In lieu of the more common dispensary system, Michigan allows individuals to register as private caregivers, to grow and sell product to up to a dozen patients. This decentralized network presents a challenge to Lansing if it ever changes its mind about the taxability of marijuana, but the fees are turning a decent profit by themselves. Caregivers must pay $100 for each patient receiving their provisions, up to a cap of five. Some 35,000 caregivers had been registered in Michigan by midway through 2011, earning the state a $4 million net gain in the first half of the 2011 fiscal year.

Prescription: $9 million is nothing to sneeze at, but as is the theme of these examinations, it must be put into the context of the total budget. Compared to the $23 billion in tax revenue the state received in 2011, even the low eight figures would be slightly underachieving. The need for medical marijuana (or "marihuana," as the state decides to spell it) certainly exists, but it may take a robust dispensary network before the treasury starts to feel any effects.
Hawaii
Medical marijuana legalized? Yes, since 2000!
Decriminalization: Only in Hawaii County, home to about 13% of the state's population.
Sources: Private cultivation by patients and approved caregivers.
Tax rate: Proposed flat tax, pending approval of dispensaries.
Revenue: Uncertain, estimated low five figures.

The Aloha State welcomed the sticky sanative way back in 2000, permitting patients to maintain private cannabis gardens at a physician's recommendation. Without any centralized distribution venues, the treasury doesn't see any green past the initial application fees from its 8,000-plus registered users and approximately 1,000 caregivers. The state senate introduced a bill to open a dispensary on each island and tax sales at $30 per ounce, which in practice would amount to anywhere from $0.08 to $0.25 on the dollar, but the proposal has yet to make it to the governor's desk.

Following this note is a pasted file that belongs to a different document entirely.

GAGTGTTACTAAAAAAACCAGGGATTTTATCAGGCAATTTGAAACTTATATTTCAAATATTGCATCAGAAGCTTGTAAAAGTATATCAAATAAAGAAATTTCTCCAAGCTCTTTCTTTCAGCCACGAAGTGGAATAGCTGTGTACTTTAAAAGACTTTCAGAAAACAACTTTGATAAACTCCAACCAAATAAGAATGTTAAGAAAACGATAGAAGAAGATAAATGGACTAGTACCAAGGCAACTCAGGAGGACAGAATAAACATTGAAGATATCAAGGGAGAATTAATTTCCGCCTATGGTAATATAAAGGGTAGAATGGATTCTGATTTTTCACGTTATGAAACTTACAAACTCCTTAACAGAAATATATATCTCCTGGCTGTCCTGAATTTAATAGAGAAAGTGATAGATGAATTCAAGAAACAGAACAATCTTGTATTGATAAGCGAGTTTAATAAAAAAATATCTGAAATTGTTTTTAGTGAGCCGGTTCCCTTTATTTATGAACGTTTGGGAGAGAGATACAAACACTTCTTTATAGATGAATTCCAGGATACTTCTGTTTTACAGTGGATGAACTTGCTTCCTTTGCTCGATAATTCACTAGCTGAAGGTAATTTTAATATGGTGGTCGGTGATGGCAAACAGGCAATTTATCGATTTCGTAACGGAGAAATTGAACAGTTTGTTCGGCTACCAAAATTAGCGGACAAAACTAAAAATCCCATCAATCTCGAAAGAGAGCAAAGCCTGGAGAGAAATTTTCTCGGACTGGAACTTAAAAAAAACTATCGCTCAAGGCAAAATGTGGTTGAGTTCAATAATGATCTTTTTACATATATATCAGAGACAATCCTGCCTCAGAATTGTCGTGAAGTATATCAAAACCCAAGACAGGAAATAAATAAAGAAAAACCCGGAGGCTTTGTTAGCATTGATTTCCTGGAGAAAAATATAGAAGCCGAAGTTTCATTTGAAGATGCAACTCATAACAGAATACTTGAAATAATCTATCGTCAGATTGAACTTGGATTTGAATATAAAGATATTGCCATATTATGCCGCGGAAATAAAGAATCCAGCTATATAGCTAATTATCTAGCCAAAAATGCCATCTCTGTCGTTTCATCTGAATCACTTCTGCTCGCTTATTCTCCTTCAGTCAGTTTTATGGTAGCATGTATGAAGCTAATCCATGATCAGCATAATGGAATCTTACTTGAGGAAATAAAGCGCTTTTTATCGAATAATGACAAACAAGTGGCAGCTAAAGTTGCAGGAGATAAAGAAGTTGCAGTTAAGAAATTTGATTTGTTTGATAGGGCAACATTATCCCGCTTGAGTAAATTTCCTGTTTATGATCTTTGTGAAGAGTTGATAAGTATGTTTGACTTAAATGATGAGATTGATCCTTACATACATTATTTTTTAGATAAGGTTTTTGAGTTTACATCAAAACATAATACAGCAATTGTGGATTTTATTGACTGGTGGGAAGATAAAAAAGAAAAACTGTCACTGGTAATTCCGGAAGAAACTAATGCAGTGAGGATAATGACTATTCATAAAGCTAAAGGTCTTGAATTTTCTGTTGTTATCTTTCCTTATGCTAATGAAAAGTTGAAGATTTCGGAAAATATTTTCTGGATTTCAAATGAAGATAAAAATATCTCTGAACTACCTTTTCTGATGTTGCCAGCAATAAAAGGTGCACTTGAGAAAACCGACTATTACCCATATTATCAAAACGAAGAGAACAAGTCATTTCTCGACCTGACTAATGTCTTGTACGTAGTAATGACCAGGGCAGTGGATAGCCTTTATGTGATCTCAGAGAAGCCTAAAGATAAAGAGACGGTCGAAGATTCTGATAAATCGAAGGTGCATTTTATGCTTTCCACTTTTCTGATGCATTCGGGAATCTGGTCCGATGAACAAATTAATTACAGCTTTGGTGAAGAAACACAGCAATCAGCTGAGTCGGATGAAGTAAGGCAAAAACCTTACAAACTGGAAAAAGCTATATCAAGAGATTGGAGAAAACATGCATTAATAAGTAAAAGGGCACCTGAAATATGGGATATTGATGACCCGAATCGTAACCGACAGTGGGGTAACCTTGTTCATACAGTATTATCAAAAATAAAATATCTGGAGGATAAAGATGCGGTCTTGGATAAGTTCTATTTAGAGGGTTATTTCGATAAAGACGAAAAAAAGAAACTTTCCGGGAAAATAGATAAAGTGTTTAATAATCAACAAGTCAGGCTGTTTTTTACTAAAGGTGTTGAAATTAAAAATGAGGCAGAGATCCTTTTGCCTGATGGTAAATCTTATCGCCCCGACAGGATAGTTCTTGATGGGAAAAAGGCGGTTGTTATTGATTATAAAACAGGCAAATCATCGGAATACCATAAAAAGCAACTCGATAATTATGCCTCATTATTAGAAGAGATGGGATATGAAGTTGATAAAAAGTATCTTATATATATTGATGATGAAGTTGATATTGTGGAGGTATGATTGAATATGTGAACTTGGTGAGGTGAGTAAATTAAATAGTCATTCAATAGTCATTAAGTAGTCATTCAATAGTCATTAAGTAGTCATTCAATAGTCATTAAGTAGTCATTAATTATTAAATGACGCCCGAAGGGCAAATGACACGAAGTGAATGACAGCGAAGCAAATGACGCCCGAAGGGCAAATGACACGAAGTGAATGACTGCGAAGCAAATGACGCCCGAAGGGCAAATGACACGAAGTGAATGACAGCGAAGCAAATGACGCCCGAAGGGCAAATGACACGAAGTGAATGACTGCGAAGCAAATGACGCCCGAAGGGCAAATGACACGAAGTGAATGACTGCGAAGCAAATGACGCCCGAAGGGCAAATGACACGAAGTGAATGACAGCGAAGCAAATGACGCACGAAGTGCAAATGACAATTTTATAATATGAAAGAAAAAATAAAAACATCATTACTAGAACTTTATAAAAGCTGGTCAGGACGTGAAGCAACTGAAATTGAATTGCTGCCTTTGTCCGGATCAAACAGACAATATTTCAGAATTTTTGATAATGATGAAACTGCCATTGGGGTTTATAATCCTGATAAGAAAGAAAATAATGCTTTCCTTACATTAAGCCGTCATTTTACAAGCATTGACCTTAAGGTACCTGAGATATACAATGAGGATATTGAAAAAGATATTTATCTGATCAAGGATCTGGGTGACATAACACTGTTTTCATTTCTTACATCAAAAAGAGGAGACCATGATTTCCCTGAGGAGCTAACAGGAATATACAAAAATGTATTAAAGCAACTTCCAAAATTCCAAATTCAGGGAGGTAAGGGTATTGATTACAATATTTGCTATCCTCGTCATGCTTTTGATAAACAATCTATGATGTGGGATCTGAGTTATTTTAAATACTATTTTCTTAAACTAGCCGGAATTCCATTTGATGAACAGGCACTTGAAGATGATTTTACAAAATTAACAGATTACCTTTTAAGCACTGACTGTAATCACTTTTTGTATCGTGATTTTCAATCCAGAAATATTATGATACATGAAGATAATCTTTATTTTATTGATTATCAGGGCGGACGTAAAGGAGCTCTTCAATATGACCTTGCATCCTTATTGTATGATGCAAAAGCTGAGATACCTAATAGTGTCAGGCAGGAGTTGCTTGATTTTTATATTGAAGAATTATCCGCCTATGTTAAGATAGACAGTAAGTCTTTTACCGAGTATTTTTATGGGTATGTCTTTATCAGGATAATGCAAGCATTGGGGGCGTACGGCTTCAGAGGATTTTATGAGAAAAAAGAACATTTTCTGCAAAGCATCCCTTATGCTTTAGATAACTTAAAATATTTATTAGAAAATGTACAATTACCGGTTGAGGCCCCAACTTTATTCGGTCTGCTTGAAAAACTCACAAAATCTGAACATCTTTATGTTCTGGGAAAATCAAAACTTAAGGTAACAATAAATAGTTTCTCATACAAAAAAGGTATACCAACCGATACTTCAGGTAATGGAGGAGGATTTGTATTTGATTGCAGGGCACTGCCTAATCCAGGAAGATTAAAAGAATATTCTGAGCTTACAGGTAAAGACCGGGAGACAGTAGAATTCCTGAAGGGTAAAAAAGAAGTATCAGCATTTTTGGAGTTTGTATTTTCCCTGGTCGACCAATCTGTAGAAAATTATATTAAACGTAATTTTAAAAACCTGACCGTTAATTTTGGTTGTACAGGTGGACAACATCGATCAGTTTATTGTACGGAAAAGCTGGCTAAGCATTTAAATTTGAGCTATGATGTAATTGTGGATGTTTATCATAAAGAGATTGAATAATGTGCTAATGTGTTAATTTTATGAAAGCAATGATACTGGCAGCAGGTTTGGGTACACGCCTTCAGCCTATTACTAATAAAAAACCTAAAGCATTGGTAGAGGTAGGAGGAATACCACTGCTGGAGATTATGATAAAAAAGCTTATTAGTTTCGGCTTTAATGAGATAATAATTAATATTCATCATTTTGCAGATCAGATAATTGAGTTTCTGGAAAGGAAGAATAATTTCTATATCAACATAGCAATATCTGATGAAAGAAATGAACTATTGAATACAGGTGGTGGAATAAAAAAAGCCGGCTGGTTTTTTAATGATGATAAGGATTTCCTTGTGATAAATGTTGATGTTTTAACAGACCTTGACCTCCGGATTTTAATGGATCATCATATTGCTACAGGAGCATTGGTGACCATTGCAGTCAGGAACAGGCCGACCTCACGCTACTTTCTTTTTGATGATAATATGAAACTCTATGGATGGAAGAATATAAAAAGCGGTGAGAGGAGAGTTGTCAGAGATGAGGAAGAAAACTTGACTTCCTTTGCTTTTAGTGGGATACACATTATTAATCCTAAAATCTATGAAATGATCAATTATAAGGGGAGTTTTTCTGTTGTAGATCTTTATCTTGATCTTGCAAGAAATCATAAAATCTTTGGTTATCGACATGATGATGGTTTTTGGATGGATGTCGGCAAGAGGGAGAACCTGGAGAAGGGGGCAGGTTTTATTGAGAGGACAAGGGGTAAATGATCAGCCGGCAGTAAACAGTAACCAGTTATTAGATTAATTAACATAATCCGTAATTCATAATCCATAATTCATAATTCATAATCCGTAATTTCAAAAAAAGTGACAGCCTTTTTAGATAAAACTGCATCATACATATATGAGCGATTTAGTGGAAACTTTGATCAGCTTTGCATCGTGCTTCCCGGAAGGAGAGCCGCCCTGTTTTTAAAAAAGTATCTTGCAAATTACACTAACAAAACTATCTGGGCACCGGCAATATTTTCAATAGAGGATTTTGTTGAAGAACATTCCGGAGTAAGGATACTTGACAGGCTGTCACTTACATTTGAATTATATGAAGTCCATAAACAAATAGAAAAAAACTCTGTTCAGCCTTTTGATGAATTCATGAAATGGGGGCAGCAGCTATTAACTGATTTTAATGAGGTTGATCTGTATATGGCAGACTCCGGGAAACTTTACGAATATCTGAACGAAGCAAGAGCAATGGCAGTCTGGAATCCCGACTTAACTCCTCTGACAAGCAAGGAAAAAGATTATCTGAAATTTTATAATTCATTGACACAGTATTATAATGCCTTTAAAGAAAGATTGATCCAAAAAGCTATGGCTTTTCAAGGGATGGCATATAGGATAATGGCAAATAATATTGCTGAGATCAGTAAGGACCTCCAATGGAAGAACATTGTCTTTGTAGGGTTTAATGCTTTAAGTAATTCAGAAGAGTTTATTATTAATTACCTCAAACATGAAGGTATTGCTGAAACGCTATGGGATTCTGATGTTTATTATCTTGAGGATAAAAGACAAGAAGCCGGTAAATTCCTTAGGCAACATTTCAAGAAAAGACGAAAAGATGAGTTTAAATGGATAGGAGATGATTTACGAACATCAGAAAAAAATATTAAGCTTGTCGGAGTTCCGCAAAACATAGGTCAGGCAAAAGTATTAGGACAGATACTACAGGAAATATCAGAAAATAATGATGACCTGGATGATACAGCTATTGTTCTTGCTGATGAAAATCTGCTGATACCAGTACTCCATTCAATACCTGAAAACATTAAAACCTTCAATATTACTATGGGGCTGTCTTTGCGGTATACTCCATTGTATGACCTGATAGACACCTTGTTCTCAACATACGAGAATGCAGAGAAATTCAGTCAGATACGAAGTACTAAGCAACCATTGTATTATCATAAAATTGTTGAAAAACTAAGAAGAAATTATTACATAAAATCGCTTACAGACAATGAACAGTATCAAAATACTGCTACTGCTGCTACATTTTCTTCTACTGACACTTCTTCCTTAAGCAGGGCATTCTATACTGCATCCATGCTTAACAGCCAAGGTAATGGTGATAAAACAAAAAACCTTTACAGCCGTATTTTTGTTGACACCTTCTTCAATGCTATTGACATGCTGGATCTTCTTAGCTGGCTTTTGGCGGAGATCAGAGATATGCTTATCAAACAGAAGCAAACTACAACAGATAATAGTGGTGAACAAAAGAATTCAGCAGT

Prescription: If Hawaii wants to follow in the footsteps of successful mainlanders, the first move would be to allow each caregiver to provide for more than a single patient, as stipulated in the current code, while also increasing the annual licensing fees.
Montana
Medical marijuana legalized? Yes.
Decriminalization: Don't count on it.
Sources: Private cultivation by patients and licensed caregivers.
Tax rate: Only application fees.
Revenue: At least $500,000 a year

Democrats in the Big Sky Country have defended against dozens of attempts by Republican legislators and former governor Tim Pawlenty to cripple or repeal the medical marijuana legislation, even after voters embraced herbal remedies with a healthy 62% to 38% vote in 2004. The small application and renewal fees on patients and producers have still been bringing in over $500,000 every 12 months, despite additional opposition on the national level.

The federal government remains firmly opposed to medical marijuana in Montana, as evidenced by the DEA's crackdown on state-legal dispensaries earlier this year. The persistent schism in Helena has made passing any additive measures difficult, with no excises beyond the license fee likely to apply in the near future.

Prescription: The half-a-mil the program brings in would be nothing to write home about in absolute terms, but as the smallest economy on this list, ($2.3 billion in tax revenue in 2011) Montana is keeping up with the average.